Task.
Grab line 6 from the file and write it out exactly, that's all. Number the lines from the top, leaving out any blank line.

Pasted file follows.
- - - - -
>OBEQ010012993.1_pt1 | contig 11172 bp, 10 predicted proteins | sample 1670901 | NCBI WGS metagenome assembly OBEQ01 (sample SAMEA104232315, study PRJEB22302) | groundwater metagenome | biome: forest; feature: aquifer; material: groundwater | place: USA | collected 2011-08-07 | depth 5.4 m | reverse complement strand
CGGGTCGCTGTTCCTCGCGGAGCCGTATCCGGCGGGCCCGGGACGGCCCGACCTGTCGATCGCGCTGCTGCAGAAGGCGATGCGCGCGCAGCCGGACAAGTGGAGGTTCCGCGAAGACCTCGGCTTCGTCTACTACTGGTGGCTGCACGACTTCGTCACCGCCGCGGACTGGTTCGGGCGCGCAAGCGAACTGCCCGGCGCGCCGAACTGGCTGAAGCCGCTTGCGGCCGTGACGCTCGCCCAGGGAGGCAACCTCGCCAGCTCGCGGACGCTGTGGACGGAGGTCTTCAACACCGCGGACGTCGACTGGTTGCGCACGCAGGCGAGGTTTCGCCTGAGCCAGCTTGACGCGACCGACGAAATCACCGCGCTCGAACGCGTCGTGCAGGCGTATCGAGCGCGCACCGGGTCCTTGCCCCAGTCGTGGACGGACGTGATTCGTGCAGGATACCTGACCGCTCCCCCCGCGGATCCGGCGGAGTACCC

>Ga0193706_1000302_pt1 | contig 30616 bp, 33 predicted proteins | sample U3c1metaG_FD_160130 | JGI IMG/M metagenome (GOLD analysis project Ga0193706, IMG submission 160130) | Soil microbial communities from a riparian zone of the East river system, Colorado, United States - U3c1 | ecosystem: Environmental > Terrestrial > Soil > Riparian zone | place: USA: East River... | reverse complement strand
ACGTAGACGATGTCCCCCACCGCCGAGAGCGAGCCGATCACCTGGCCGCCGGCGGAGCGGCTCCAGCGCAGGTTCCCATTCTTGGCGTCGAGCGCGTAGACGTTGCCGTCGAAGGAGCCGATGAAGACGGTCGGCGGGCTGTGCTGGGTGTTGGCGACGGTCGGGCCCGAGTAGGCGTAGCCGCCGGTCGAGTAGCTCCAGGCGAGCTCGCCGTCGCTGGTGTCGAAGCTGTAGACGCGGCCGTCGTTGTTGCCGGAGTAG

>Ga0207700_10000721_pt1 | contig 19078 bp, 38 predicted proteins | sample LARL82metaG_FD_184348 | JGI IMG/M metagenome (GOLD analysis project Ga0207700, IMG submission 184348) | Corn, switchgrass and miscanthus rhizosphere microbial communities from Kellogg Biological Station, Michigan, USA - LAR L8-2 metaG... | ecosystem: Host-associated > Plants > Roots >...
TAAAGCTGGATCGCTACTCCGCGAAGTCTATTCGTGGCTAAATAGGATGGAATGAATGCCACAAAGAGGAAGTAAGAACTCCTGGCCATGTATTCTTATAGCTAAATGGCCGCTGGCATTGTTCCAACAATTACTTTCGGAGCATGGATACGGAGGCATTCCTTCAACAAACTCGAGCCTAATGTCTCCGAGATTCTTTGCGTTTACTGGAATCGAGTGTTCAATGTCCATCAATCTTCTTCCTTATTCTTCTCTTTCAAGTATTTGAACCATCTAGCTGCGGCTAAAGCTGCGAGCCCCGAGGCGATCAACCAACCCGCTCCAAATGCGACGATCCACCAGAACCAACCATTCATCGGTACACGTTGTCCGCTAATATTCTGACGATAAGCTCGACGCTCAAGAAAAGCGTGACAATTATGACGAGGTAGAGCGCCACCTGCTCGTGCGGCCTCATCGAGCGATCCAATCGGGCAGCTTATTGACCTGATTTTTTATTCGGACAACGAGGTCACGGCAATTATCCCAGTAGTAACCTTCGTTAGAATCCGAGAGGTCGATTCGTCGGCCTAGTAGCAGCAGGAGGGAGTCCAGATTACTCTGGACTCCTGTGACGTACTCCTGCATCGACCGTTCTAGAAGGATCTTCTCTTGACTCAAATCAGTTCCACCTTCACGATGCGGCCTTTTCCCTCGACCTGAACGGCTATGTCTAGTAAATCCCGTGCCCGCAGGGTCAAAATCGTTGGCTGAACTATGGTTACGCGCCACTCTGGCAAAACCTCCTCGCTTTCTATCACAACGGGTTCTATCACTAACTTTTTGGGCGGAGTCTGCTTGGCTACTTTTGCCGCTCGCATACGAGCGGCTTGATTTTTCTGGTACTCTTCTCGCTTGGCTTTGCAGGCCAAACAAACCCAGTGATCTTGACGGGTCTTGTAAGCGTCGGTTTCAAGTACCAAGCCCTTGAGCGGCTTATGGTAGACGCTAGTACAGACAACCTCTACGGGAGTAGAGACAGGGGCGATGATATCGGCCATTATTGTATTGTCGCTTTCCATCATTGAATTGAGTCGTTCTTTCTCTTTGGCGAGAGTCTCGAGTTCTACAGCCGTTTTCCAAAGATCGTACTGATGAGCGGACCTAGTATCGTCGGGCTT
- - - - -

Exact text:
TAAAGCTGGATCGCTACTCCGCGAAGTCTATTCGTGGCTAAATAGGATGGAATGAATGCCACAAAGAGGAAGTAAGAACTCCTGGCCATGTATTCTTATAGCTAAATGGCCGCTGGCATTGTTCCAACAATTACTTTCGGAGCATGGATACGGAGGCATTCCTTCAACAAACTCGAGCCTAATGTCTCCGAGATTCTTTGCGTTTACTGGAATCGAGTGTTCAATGTCCATCAATCTTCTTCCTTATTCTTCTCTTTCAAGTATTTGAACCATCTAGCTGCGGCTAAAGCTGCGAGCCCCGAGGCGATCAACCAACCCGCTCCAAATGCGACGATCCACCAGAACCAACCATTCATCGGTACACGTTGTCCGCTAATATTCTGACGATAAGCTCGACGCTCAAGAAAAGCGTGACAATTATGACGAGGTAGAGCGCCACCTGCTCGTGCGGCCTCATCGAGCGATCCAATCGGGCAGCTTATTGACCTGATTTTTTATTCGGACAACGAGGTCACGGCAATTATCCCAGTAGTAACCTTCGTTAGAATCCGAGAGGTCGATTCGTCGGCCTAGTAGCAGCAGGAGGGAGTCCAGATTACTCTGGACTCCTGTGACGTACTCCTGCATCGACCGTTCTAGAAGGATCTTCTCTTGACTCAAATCAGTTCCACCTTCACGATGCGGCCTTTTCCCTCGACCTGAACGGCTATGTCTAGTAAATCCCGTGCCCGCAGGGTCAAAATCGTTGGCTGAACTATGGTTACGCGCCACTCTGGCAAAACCTCCTCGCTTTCTATCACAACGGGTTCTATCACTAACTTTTTGGGCGGAGTCTGCTTGGCTACTTTTGCCGCTCGCATACGAGCGGCTTGATTTTTCTGGTACTCTTCTCGCTTGGCTTTGCAGGCCAAACAAACCCAGTGATCTTGACGGGTCTTGTAAGCGTCGGTTTCAAGTACCAAGCCCTTGAGCGGCTTATGGTAGACGCTAGTACAGACAACCTCTACGGGAGTAGAGACAGGGGCGATGATATCGGCCATTATTGTATTGTCGCTTTCCATCATTGAATTGAGTCGTTCTTTCTCTTTGGCGAGAGTCTCGAGTTCTACAGCCGTTTTCCAAAGATCGTACTGATGAGCGGACCTAGTATCGTCGGGCTT